Wednesday, November 24, 2010

Do I know what I'm doing?

In my last post I wrote that "We know what we are doing not only better than others know but in a different way. In fact, we know with such certainty that it almost makes no sense to say that we know it. But the chalk example shows that we can be wrong, and so knowledge claims do make sense. There is something that could be true or false, something to know or fail to know." I'm not happy with this for various reasons. It sounds too much like a kind of Wittgensteinian theory to me, and I don't think it's all that true to how we use the word 'know.'

"I know what I'm doing" is usually a defensive remark made to counter a suggestion either that you are incompetent or that your goal is not a wise one. It might be said in answer to "Are you sure you want to climb that ladder in this high wind?" or "Isn't that too much salt?" It isn't something you would normally say unless challenged. So it isn't a simple statement of fact.

What is a fact is that we are normally perfectly able to say what we are doing and that what we say is authoritative. Am I playing a tune with the squeaky pump, or pumping water with it, or murdering the Nazis hiding inside the house? There is a sense in which only I know the answer to this or, rather, there can be circumstances in which only I know the answer. Sometimes the evidence will make it very clear what I was doing, but sometimes it won't.

Performing an action is like acting (in charades, say). Sometimes we need the actor to tell us what s/he (can we invent the word 'acter' so that we don't have to say actor/actress any more?) was doing. But then there is no possibility of a mistake on the actor's part.

If the meaning of, or reason for, your movements is obscure to others then you can remove this mystery by telling them what you are (or at least take yourself to be) doing. In that sense you know what you are doing. But you don't know in the sense of having found out. Nor do you know in the sense that your belief is by definition true. So it might be best not to say that people have knowledge in such cases. As long as we don't get too preachy in the face of perfectly functional cases of ordinary use.


  1. I had a long comment about chicken sexers (who do a kind of perceptual discrimination without being able to articulate how they do it), but then it struck me that it's not that they don't know what they're doing (in your sense above)--they just don't know how they're doing it...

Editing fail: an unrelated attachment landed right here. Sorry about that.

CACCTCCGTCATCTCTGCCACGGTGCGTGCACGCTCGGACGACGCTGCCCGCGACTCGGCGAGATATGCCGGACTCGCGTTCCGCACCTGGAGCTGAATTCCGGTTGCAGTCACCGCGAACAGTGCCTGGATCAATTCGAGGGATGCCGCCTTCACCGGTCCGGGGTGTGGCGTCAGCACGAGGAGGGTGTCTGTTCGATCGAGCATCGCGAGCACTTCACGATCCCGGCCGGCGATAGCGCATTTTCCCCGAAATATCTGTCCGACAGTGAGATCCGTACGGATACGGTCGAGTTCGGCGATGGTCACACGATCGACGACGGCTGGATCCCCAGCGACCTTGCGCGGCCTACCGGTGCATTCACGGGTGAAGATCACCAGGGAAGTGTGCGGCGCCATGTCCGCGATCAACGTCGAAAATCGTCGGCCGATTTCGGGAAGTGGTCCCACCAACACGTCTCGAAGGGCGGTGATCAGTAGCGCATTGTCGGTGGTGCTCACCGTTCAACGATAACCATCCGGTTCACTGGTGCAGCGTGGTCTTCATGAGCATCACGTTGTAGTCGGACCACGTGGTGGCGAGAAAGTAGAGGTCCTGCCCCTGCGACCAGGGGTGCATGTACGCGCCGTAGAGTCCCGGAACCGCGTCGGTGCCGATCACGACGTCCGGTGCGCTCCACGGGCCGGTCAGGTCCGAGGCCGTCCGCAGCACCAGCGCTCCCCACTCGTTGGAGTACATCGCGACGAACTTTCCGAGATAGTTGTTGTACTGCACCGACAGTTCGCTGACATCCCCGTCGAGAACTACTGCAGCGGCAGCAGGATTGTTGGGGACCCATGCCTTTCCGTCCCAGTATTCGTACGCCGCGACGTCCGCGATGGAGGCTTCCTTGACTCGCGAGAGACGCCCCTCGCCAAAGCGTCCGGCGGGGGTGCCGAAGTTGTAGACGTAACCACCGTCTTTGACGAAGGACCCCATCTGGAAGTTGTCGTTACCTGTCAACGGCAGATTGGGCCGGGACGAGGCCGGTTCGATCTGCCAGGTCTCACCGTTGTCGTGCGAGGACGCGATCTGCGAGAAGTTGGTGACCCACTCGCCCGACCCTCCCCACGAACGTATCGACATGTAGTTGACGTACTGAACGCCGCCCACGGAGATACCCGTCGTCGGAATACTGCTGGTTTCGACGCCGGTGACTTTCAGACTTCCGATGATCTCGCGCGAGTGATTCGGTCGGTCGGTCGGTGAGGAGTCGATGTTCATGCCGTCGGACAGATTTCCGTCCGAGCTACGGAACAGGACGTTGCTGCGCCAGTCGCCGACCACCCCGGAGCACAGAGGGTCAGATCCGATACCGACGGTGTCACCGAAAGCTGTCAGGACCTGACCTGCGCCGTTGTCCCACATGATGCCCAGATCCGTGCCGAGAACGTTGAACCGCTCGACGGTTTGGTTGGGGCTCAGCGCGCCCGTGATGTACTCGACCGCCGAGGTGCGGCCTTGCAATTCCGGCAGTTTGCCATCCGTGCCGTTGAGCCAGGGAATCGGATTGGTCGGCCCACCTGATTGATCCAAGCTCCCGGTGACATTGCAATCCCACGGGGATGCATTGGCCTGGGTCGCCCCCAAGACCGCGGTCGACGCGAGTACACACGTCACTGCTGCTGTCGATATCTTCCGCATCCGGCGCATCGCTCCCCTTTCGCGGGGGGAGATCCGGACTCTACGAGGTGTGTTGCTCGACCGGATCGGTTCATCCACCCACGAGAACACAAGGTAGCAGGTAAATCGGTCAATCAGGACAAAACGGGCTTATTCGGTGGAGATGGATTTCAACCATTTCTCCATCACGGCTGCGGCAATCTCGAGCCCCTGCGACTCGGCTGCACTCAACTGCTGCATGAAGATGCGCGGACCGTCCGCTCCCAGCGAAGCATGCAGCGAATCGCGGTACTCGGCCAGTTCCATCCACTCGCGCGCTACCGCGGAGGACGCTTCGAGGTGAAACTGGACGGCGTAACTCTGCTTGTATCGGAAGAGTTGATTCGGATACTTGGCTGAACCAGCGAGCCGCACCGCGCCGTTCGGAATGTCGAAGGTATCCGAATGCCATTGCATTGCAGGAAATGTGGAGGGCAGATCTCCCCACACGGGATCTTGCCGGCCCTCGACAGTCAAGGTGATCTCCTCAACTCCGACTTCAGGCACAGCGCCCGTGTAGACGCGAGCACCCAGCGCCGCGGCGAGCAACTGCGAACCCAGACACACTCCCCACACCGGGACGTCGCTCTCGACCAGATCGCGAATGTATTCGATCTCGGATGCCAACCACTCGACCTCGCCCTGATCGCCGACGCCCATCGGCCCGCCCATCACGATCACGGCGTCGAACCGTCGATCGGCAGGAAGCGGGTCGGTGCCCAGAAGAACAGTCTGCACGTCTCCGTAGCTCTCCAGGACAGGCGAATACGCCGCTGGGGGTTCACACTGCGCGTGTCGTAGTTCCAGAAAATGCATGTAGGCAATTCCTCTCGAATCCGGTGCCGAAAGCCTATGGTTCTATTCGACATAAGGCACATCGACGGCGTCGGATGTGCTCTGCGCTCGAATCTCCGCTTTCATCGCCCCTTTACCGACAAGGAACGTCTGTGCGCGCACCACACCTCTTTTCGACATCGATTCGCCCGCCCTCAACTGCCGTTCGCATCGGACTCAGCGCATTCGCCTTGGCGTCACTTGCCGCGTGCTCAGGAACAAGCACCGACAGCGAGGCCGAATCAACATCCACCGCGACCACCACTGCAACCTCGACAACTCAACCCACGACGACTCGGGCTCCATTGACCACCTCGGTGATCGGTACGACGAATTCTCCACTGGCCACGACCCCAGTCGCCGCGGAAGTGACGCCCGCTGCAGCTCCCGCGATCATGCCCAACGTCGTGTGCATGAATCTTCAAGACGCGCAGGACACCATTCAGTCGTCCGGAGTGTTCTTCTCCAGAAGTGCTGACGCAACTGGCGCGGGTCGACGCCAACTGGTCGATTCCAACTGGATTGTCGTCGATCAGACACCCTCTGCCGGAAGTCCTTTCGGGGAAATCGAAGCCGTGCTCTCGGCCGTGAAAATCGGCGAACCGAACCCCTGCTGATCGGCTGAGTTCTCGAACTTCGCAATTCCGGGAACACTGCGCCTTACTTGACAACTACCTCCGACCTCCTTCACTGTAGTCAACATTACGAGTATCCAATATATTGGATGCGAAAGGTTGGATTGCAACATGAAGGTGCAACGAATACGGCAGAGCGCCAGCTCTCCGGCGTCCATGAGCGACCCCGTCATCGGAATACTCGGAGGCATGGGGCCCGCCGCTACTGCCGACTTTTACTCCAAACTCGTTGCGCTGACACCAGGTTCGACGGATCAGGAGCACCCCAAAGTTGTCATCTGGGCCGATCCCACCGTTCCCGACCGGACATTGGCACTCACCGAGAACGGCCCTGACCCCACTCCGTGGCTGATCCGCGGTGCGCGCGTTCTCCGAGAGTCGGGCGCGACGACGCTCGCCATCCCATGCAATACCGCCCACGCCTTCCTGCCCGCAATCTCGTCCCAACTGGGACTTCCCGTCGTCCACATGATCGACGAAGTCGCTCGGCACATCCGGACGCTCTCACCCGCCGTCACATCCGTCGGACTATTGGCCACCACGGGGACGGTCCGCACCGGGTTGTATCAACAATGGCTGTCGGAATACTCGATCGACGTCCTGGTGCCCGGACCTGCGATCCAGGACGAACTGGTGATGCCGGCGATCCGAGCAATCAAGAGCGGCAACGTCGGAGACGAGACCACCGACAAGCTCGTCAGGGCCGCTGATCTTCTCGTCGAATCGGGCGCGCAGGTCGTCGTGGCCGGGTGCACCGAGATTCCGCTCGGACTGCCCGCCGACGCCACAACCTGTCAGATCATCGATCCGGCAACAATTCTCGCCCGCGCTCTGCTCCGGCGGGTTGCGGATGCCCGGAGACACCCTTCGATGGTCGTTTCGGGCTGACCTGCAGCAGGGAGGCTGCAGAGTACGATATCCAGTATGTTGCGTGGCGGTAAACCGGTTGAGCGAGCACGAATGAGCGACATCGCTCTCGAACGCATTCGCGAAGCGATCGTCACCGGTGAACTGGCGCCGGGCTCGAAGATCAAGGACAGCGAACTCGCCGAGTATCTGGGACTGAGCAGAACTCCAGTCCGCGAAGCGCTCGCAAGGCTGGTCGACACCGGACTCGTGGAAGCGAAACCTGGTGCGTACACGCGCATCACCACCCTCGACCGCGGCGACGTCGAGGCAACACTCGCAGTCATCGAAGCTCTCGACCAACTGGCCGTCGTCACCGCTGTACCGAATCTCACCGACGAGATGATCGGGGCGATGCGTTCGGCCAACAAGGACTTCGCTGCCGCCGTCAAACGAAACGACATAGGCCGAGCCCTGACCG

2. Yes, that's a different case. Still interesting though. I wonder how they learn to do it.

  3. Apprenticeship & demonstration, apparently. "Here's a male. Here's a female." Repeat a thousand times.

  4. does it seem right to say:

    we DO find out what we're doing when we realize we DON'T know what we're doing?

    (and what we find out is usually a very special 'thing we're doing' which we then know we're doing in your sense above: nothing exactly, or nothing to any clear point, or just standing around, or being lost in thought, or dazed, etc.)

  5. Hmm, not really, no. But it does sound right to say that in those circumstances we find out that we didn't know, after all, what we had been doing. There's something odd in general about failure, because then you don't do what you intend to do. If someone asks what you are doing and you reply, "I'm failing to..." then this would be a joke. Anscombe says something like: you know what you are doing, the failure is in the performance of the action, not in the judgment about it. What puzzles McDowell is how we can say that you know what you are doing when you are not, in fact, doing what you think you are doing. As Anscombe suggests, this sounds like a funny kind of knowledge. I want to say that we should not try to draw general conclusions from this one kind of odd case, and that the mystery disappears as long as we don't get too hung up on the particular words (and their usual implications) we use to describe the facts. That would be a nice, Wittgensteiny solution to the problem, and it seesm to be the best way to try to save Anscombe.